The Southern Cross : June 2010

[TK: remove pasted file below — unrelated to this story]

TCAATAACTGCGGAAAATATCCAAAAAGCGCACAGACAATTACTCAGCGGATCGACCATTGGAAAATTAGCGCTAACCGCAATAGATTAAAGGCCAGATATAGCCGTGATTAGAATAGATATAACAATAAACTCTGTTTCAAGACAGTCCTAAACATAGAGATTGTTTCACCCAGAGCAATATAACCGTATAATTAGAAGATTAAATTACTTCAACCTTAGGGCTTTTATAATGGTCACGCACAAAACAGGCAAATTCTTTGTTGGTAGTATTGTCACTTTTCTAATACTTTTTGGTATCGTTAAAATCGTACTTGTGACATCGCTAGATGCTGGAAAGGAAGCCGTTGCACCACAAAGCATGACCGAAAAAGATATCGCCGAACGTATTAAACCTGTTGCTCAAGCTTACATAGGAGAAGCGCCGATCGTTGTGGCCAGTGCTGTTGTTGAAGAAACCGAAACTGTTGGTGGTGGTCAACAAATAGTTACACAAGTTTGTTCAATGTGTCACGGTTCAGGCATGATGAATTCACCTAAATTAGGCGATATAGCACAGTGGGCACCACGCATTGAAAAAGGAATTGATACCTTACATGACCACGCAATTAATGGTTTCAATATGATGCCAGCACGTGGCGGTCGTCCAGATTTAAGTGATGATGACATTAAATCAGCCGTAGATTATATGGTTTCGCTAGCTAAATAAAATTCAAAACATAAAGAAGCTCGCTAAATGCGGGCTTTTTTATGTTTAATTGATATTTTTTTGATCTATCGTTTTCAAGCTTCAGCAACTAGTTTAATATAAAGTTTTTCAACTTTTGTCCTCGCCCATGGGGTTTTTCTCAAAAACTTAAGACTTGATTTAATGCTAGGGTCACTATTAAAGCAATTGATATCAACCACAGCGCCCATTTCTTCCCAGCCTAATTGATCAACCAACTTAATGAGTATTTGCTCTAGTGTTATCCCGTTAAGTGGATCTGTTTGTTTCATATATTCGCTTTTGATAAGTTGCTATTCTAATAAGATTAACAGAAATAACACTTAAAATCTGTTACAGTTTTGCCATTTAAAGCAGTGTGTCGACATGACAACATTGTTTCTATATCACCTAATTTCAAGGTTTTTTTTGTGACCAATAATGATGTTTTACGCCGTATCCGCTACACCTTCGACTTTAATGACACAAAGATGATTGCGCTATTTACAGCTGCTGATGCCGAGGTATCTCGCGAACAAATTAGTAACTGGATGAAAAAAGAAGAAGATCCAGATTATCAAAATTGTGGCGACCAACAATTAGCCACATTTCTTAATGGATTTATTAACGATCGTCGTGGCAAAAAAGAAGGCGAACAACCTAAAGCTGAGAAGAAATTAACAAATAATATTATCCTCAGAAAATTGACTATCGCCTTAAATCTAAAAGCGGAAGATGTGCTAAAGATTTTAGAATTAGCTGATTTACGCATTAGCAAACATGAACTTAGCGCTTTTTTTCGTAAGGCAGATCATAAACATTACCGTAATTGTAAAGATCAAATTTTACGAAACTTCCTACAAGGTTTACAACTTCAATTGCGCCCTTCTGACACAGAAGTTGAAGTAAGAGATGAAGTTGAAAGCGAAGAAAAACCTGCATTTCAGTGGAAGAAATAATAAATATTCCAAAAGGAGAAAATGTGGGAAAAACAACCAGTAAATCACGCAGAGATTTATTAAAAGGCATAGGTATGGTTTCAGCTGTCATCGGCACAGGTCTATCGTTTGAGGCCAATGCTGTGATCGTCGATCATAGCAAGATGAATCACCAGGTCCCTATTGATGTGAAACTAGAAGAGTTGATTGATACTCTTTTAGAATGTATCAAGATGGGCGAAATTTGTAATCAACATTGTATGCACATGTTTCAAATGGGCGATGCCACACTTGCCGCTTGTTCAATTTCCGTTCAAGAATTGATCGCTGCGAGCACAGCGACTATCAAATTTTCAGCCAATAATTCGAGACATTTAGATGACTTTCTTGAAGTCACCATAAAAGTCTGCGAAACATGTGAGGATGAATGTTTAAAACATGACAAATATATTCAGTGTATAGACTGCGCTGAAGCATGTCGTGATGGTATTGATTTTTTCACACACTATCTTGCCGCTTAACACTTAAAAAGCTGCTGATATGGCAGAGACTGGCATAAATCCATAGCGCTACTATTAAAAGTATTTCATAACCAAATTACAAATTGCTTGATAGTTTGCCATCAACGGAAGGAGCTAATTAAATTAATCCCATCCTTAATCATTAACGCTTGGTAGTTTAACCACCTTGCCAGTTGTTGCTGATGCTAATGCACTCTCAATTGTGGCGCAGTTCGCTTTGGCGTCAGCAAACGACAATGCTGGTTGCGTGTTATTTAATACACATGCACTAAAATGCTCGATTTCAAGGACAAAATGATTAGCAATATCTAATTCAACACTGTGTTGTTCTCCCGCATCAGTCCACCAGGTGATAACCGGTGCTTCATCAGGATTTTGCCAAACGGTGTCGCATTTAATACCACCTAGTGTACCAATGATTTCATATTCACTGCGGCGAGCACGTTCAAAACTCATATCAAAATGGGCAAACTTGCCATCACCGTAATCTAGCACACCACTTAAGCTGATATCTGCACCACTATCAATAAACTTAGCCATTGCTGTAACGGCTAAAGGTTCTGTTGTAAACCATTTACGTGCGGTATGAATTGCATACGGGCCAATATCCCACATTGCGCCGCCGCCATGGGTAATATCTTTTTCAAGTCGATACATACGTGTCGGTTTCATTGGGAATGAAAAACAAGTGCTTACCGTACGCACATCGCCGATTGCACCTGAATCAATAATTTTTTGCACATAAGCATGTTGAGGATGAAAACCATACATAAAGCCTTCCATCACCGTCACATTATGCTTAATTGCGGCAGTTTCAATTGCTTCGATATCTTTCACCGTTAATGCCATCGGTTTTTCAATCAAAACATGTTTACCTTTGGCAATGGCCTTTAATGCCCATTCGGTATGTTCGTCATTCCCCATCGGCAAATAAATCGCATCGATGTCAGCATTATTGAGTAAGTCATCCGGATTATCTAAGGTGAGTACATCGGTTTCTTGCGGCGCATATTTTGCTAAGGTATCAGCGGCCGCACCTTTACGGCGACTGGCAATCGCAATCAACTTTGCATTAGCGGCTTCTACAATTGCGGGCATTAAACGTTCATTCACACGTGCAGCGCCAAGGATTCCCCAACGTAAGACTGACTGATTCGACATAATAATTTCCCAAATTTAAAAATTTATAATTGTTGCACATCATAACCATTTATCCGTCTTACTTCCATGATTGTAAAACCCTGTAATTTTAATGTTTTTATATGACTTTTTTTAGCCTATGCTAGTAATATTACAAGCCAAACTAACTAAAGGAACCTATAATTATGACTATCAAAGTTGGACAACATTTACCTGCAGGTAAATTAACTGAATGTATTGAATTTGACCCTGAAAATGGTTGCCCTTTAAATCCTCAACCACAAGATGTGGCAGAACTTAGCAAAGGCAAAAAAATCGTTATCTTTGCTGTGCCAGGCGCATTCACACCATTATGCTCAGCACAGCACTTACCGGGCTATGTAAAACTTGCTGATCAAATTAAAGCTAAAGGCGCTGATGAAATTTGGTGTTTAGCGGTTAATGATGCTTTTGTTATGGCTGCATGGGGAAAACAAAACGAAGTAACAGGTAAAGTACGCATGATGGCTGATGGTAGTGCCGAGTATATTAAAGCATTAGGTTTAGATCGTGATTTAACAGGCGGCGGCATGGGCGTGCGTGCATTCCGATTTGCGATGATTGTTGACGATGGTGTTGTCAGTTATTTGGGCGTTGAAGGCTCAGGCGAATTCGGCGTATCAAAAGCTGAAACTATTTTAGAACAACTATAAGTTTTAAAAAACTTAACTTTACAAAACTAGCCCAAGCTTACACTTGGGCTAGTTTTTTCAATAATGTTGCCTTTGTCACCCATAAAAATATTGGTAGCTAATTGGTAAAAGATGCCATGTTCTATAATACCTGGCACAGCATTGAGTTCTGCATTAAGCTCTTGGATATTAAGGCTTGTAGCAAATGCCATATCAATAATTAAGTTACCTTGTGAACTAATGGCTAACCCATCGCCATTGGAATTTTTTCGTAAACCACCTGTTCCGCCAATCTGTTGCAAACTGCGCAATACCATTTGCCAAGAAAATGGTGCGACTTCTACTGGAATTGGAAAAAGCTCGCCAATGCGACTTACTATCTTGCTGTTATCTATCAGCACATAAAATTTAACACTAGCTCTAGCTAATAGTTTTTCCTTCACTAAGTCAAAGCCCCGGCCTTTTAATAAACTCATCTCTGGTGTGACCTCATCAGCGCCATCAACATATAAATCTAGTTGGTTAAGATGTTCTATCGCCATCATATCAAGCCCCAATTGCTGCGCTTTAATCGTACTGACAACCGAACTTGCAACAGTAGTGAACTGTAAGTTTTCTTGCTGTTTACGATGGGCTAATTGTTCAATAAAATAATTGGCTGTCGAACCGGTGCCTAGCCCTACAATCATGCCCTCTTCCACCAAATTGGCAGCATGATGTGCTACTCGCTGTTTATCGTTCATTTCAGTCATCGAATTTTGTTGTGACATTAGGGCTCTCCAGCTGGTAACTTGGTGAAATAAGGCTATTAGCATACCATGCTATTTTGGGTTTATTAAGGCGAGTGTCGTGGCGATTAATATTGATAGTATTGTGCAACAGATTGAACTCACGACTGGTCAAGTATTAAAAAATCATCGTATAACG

obituaries The Southern Cross June 2010 Page 21 www.adelaide.catholic.org.au Renowned for his check shir t and akubra, his love of gardening and his sense of humour, Wally West was a willing worker for the Knights of the Southern Cross Southern Fleurieu Branch. Born in Poland in 1929, Wally was brought up on the land. His parents were farmers who supplemented their income by bar tering with neighbours and in local markets. His father Vincent died in a farming accident when Wally was 7 and he was left to make a living with his mother Ann and his two sisters. At 12, Wally was taken abruptly by the Germans and used as forced labour working in a munitions factor y somewhere near Dresden. Little is known about this experience but the things he saw, heard and felt had a lasting impact. When the Americans liberated the area, they taught Wally to drive and he spent a couple of years transpor ting army personnel from place to place. In late 1949 he travelled to Australia on an old Greek liner -- arriving in the blazing heat of Summer -- one of the many things he was to get used to in his new countr y. Upon arrival, he had several jobs, including tractor driver at the Islington Railway yards. After a shor t term, he star ted as a deliver y man at a city warehouse, where he worked for 15 years. It was here that he met a young widow, Dorothy, with a baby daughter, Robyn. They were soon an 'item' and in no time were thinking about buying a home and having children -- three in fact -- Graham, David and Andrea. Wally's home was his castle and he devoted himself to setting up his garden. Ever y spare moment was spent improving the soil, watering, planting vegetables, and pruning fruit trees. His hours of toil benefitted not just his immediate family but relatives, friends and neighbours. Wally always gave away the quality produce and the family ate the peaches and apricots that fell to the ground. A firm believer in an honest day's work for an honest day's pay, Wally star ted working with ETSA in 1968 and when he star ted getting over time, he stopped driving taxis on the weekends, something he'd been doing for over 10 years. Wally par ticularly enjoyed picnics in the Adelaide Hills and down at Aldinga Beach with his children and extended family. His contentment with this 'simple life' was sometimes interrupted. As with others who have suf fered traumatically, Wally endured periods of anguish. His affinity with nature -- especially birds and animals -- saw him feeding maggies, dogs, cats, guinea pigs, canaries, chooks and he even placed corks in the bird bath so that the bees could rest while they drank. In 1993, Wally found it difficult to leave his life's work in his home at Stur t. Together he and Dorothy established a new home and garden at Goolwa. The pumpkins were well and truly established in the back garden when the house was just a shell. Wal's love for fishing blossomed and he spent many hours catching dinner at Beacon Nineteen and Sugars Beach. Wally was invited to join the Knights of the Southern Cross and always felt most comfor table outside with a spade in his hand, doing any job that needed to be done around the church grounds. He was heavily involved in the development of the Fr Ward Memorial Garden and maintenance of the Por t Elliot Cemeter y. He had an unflinching faith and trust in his God and Church. His sense of humour, spontaneous banter, smiling countenance and friendly personality will be sorely missed. A South Australian Catholic Family Company Proudly S.A. owned Metropolitan & Country 13 Sturt Road, Brighton SA 5048 24-Hour Service Greg O'Neill Steven Farrell Mobile: 0421 654 427 firstname.lastname@example.org 'Excellence without extravagance' 8296 3134 Pre-Paid Funeral Plan available with An affinity with nature Wally West (Wojskowicz) March 26, 1929 -- February 24, 2010 Called to service Sr Helen Therese O'Brien rsm December 6, 1938 -- March 3, 2010 Helen O'Brien was the youngest of four children and attended St Joseph's Whitefriars at Woodville, then Mt Carmel's Girls Secondar y School. She matriculated from St Aloysius College before entering the novitiate of the Sisters of Mercy at Angas Street. During 20 years of teaching in Mercy schools in South Australia, Helen was seen to have an innate concern for those less for tunate, and she developed a passion for justice and equality. One example of this was when she helped to set up a Justice Conference in Pt Augusta with a special focus on the rights of indigenous Australians. In 1978, Helen went to Papua New Guinea as editor to the publications of the Melanesian Institute, which had been set up to research and implement the social, pastoral and cultural changes recommended by Vatican II. She quickly settled into the ecumenical setting and was valued for her practical, determined, intelligent and professional approach to work. Three years later, in 1981 Helen was elected by the four groups of Mercy Sisters in PNG -- Goroka, the Western Highlands and Enga Province, the vast Wewak diocese and the nursing community in Aitape -- to be the first national leader of the sisters. Helen quietly went about encouraging the sisters from dif ferent foundations to join together to form one united group. Helen had qualities of conviction and prophetic insight as she forged the way ahead in changes in religious life after Vatican II. It seems she felt an extraordinar y spiritual call to ser vice and mission that enabled her to overcome difficulties of poor health, danger on the roads and facing the unknown.